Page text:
"Oh - and you wouldn't do the same again?"

"The question is why the hump don't you Mal? Making us all on a limb - and, how many jobs untaken on account you got some noble urge... You 'noble' enough to go against the Shepherd?"

Mal’s taken aback but hell if he’s gonna let Jayne know.

"Shepherd's lost it -Jayne. Preacher's a full-blooded crazy now."

Gorram! Mal can be so dumb!

"Who ain’t in this place, Mal? You? Me? The ruttin' girl?"

"You -" Mal waves a fist, but is forced to admit, "you have a point there..."

Jayne nods, already forgot what point exactly, but of course he’s right.

"So what now," Reynolds is saying, "you got a plan?"

"Nope. Just the 'ain’t gonna shoot the Shepherd' part. Well, not right off anyways."

Mal sighs. "You think I haven't tried to reason with him?"

Jayne looks at the frustrated Captain, brow furrowed, pistol in hand, blood red shirt in sweaty disarray.

"You ain’t seeming so reasonable right now Mal."

Mal follows Cobb's gaze, looks down at himself. Oh.

"Fine. Go do… whatever, yourself," almost a laugh. "Go fix the Preacher, Jayne."

Cobb actually does nothing for a moment - there’s still some fire in his eyes. Finally starts moving back down the corridor, keeps his eye and his gun on Reynolds.

"Guess I will at that."

"Jayne?" Mal calls as the man nears the fork at the end. "Not long, that's all you get. And wasting more of my crew on this go-se ain’t making me warm to the Shepherd any."

Jayne nods, ducking round the corner and away.

.........................................

....Huntin’. Ever since he was tall enough to tote his grandfather’s old rifle. Huntin’ is what he’s good at. Something about pitting yourself against the cunning of animals - they don’t lie or taunt. Man gets to respect ‘em, learn from ‘em, even. Hell, when you’ve tracked a wounded wolf over mountains in the dead of winter, tracking a firefly leaking fuel over half a planet ain’t no deal.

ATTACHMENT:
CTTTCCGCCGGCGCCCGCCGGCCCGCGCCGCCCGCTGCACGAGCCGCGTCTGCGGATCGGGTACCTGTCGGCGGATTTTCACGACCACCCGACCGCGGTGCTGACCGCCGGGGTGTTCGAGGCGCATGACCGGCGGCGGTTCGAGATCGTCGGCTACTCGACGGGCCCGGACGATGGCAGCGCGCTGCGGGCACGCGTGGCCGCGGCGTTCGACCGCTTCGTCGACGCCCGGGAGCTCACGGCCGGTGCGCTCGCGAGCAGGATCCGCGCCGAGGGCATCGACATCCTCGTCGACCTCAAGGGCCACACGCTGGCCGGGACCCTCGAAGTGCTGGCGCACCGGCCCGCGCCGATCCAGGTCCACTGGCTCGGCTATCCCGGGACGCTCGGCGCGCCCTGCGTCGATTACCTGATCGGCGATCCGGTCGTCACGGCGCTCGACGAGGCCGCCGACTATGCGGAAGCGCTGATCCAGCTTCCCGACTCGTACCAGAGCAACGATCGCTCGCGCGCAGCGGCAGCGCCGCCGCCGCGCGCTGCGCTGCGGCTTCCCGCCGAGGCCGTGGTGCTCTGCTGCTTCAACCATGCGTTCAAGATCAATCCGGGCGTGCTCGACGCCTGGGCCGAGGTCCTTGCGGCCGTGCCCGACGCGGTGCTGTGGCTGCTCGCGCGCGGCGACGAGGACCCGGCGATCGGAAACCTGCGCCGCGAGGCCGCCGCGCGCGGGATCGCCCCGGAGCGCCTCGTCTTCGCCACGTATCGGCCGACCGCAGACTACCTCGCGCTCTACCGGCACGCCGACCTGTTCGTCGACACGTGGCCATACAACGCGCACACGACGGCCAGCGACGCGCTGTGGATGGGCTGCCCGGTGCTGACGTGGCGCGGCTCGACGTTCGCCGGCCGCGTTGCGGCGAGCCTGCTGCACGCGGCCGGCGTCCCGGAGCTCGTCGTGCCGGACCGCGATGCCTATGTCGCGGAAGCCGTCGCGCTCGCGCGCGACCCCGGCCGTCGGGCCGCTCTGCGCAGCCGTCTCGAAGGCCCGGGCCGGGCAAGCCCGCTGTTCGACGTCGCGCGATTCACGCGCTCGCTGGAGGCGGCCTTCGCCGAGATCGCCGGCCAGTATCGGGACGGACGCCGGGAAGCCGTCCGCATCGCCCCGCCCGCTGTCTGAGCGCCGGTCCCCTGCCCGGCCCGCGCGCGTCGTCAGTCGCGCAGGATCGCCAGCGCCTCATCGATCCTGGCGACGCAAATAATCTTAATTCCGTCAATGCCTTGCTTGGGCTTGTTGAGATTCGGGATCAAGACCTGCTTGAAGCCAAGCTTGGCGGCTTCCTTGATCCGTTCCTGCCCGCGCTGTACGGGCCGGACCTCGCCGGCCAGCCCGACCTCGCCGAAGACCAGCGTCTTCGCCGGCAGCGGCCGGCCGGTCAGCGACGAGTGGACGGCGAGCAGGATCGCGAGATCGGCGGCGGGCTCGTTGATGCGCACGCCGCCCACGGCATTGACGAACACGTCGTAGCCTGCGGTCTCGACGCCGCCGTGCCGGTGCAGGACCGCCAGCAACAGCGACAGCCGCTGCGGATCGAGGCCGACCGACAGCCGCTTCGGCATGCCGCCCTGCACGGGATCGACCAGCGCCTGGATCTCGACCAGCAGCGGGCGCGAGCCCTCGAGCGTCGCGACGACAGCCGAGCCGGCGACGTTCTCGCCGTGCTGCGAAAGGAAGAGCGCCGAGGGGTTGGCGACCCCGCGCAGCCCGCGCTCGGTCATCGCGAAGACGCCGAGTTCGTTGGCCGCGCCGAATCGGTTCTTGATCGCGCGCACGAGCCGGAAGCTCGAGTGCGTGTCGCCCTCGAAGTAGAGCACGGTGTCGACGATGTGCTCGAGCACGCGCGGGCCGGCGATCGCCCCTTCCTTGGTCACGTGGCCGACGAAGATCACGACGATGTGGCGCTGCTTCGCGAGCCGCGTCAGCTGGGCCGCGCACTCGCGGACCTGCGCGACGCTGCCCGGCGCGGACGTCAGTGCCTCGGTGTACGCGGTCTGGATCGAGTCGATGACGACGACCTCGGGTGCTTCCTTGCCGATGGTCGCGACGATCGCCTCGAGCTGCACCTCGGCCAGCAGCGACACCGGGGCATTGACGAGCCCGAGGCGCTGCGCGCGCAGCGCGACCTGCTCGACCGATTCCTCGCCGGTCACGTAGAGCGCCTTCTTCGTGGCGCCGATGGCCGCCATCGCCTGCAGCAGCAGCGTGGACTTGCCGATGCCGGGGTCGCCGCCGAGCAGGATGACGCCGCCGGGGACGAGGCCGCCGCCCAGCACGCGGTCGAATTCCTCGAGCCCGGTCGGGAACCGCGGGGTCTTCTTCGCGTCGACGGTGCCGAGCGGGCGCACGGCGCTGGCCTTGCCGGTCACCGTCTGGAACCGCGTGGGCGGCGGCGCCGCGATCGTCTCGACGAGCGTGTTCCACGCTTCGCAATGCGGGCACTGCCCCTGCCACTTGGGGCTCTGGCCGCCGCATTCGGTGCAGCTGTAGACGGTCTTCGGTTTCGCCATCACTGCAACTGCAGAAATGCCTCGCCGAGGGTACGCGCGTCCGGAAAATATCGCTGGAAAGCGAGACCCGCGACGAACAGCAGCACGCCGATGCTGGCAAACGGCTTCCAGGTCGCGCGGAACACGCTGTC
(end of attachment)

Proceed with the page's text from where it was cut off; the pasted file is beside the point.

Still thinks on that wolf sometimes, though he ain’t given much to thinking of the past. (Too much to regret, too much he ain’t proud of.) Critter was mortal wounded, but it had put up a helluva chase. Folks he was with was all for leaving it - couldn’t eat it, an’ it was gonna die anyhow, shot through like that. But Jayne...hell, it din’t seem right to leave a creature like that to bleed out. So he’d gone after it, given it a clean ending and a grave. Blame foolishness, but...

Something, back of those yellow eyes, something proud and unflinching, even wounded and cornered...reminds him something powerful of Mal.

......

“This is the dark ages!” Wash, all red faced and flummoxed. “Ok – pass me a sword and we’ll get down to it, wind feels right and there may be a good pig for supper later. Oh sure, tools, how ‘bout my trusty rabbit’s foot here. I have some sticks. I could wave ‘em around some. People call my sticks the magic sticks. See? See? The waving?”

Kaylee smiles at his stack blowing frustration – truth being she shares much of it, but actually… Clunk! Shoving the power-hose home she waits expectant. Wash’s eyes are caught by a fast flow of data.

“OK… good! This’ll really work! Yeah, this is gonna work… This’ll work, right?” Eyes pleading, he looks to Kaylee.

“Cross my wires hope to fly!” She smiles.

Wash’s smile back slips a little, as something sparks, another screen begins to scroll, and the radio begins to swoop and howl.

COMMENTS

Wednesday, June 18, 2008 10:38 AM

ANGELLEMARCS


And you all say I'm good with my imagination. Wonderful and creepy stuff. Way too good!!

Sunday, June 22, 2008 3:39 PM

STINKINGROSE


I'm getting a little confoozled with the flashbacks, but I'm still with ya! Just wondering where the head trips are taking us....
Good stuff!